Friday, July 23, 2010

Mendoza’s Slingshot

It is an environment marked by illicit drugs, sex, violence, and dentures. Welcome to the slums of Manila. While viewers probably assumed life was hard there, Brilliante Mendoza confirms it in spades in Slingshot (trailer here), his hyper-kinetic drama of Manila’s have-nots that opens today at the Producer’s Club’s IndieHouse Cinema, Manhattan’s newest art-house venue.

Like a dodgy Paul Revere, a slum dweller runs through the Quiapo neighborhood shouting warnings of an impending police raid. It certainly seems as if everyone there has something to hide. Despite the tip-off, many are swept up in the dragnet. Fortunately, there is an election fast approaching, so the local party hacks are happy to supply get-out-of-jail cards. Frankly, everyone appears to be on the make, as the poor and marginalized prey on each other, while the sight of Manila’s finest hardly inspires relief in the citizenry. Such is the grimy, cynical picture of the Quiapo district Mendoza offers to shock viewers out of their complacency.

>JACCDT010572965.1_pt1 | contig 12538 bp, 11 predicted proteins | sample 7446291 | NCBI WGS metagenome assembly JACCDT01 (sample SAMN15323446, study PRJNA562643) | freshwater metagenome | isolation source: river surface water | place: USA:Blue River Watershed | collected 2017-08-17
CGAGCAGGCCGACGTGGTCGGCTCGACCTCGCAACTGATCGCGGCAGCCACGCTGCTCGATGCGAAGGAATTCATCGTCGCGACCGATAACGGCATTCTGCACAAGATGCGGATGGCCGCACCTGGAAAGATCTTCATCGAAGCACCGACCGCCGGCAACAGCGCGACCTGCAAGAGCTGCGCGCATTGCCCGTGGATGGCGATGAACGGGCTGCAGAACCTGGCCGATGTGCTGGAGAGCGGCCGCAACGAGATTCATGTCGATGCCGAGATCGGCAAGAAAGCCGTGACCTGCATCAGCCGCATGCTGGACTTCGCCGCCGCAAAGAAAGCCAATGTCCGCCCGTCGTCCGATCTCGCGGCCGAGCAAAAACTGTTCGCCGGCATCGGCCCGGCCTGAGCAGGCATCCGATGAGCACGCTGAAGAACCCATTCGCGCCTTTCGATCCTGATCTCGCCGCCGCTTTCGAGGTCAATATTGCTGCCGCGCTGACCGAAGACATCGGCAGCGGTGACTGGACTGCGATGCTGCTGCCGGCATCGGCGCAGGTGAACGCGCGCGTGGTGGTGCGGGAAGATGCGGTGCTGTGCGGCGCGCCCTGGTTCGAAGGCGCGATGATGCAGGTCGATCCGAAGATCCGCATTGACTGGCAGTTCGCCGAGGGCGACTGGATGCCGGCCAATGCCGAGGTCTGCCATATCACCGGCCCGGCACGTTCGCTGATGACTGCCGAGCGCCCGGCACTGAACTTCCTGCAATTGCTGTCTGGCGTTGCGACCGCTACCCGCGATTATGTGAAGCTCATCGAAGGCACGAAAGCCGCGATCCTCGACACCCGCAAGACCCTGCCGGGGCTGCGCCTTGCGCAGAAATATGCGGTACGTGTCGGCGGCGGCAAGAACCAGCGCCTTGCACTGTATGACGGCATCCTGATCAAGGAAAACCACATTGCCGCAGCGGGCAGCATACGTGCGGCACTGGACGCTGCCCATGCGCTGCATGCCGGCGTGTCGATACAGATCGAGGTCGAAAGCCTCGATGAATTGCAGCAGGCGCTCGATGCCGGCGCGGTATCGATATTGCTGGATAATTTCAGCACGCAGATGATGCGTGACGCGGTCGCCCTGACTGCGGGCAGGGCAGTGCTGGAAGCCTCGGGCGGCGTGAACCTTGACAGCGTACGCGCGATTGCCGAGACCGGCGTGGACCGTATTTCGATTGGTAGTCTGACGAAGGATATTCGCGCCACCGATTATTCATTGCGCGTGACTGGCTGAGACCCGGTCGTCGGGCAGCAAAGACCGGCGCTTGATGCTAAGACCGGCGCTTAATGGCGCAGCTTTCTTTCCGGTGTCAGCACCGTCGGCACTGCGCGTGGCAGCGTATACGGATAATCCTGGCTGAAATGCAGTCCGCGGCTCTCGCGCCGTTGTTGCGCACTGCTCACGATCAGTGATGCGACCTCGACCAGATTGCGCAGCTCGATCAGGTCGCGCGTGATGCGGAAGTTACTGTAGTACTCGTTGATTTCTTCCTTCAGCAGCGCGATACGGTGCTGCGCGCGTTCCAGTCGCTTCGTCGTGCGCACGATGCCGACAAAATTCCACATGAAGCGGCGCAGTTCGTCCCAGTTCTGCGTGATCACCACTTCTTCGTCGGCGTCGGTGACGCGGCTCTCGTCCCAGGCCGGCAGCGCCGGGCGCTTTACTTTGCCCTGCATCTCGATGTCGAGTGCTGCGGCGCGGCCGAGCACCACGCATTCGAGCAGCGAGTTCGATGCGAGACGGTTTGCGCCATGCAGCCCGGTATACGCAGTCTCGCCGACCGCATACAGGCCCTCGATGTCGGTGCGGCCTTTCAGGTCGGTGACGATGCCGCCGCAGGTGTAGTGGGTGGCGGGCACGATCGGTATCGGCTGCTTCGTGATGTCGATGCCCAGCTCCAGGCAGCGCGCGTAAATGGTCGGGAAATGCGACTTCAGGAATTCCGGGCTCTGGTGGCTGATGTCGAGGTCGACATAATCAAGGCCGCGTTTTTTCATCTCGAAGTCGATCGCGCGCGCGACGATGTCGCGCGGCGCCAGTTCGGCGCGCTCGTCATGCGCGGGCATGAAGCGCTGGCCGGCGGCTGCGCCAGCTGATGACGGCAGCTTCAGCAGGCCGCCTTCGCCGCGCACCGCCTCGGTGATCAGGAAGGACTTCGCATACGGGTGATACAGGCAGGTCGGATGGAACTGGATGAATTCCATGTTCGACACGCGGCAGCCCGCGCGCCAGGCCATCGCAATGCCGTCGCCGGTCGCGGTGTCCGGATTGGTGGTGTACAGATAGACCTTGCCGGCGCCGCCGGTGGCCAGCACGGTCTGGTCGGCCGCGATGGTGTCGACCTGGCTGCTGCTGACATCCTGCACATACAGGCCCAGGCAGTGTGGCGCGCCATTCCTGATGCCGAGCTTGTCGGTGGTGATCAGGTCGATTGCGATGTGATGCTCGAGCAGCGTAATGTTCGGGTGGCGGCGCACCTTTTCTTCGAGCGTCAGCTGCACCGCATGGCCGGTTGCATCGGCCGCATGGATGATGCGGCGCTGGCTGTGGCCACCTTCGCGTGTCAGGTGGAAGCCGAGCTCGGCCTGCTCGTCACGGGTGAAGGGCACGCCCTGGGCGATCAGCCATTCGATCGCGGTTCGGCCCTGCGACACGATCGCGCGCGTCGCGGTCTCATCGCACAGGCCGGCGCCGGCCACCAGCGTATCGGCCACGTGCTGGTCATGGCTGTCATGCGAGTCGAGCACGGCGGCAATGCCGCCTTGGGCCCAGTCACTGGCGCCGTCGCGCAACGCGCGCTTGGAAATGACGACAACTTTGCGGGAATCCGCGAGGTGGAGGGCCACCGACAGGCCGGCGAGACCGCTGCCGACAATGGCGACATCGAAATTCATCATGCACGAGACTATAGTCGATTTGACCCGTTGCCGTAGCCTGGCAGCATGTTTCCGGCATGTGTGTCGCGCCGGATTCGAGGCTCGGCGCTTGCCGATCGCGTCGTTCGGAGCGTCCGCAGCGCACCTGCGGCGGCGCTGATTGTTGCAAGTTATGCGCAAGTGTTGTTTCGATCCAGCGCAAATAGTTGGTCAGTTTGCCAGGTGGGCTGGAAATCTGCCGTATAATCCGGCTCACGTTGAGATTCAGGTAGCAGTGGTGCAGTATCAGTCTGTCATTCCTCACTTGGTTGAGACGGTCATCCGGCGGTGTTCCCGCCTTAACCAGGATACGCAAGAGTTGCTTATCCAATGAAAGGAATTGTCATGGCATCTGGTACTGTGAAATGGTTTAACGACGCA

Though it might sound like a class conscious issue film (set during Holy Week for extra added irony), Slingshot careens through the streets of Manila like a ricocheting bullet. Engaging in some serious shaky cam, Mendoza and his fellow camera men follow a large cast of characters at street level, as they navigate the crime and degradation unfolding around them. While his early adrenaline stoked scenes of the raid and its aftermath are bracing, the film quickly becomes exhausting. It seems like Mendoza has little compassion for his characters, forcing them to endure all manner of indignities. Indeed, when the would-be cute Tess and her junkie boyfriend Rex start mucking through a sewer pipe in search of her lost dentures, the film approaches overkill.

Even though Slingshot features many established Filipino actors, it has a decidedly verité “cinema of the streets” vibe, almost like an amped up Cassavetes film. In a way, it is high praise to observe the film’s largely professional ensemble seem like untrained actors plucked from this seedy world. Still, Angela Ruiz definitely stands out as the dentally challenged Tess.

There is no getting around the grueling nature of Slingshot. In fact, it downright revels in its nihilistic naturalism. While it is undoubtedly a visceral viewing experience, without a strong rooting interest or any representative of basic human decency to latch onto, it is difficult to feel any anger or sadness during the film, unlike Mendoza’s deeply humane Lola. An accomplished but hollow film, Slingshot opens today (7/23) at IndieHouse.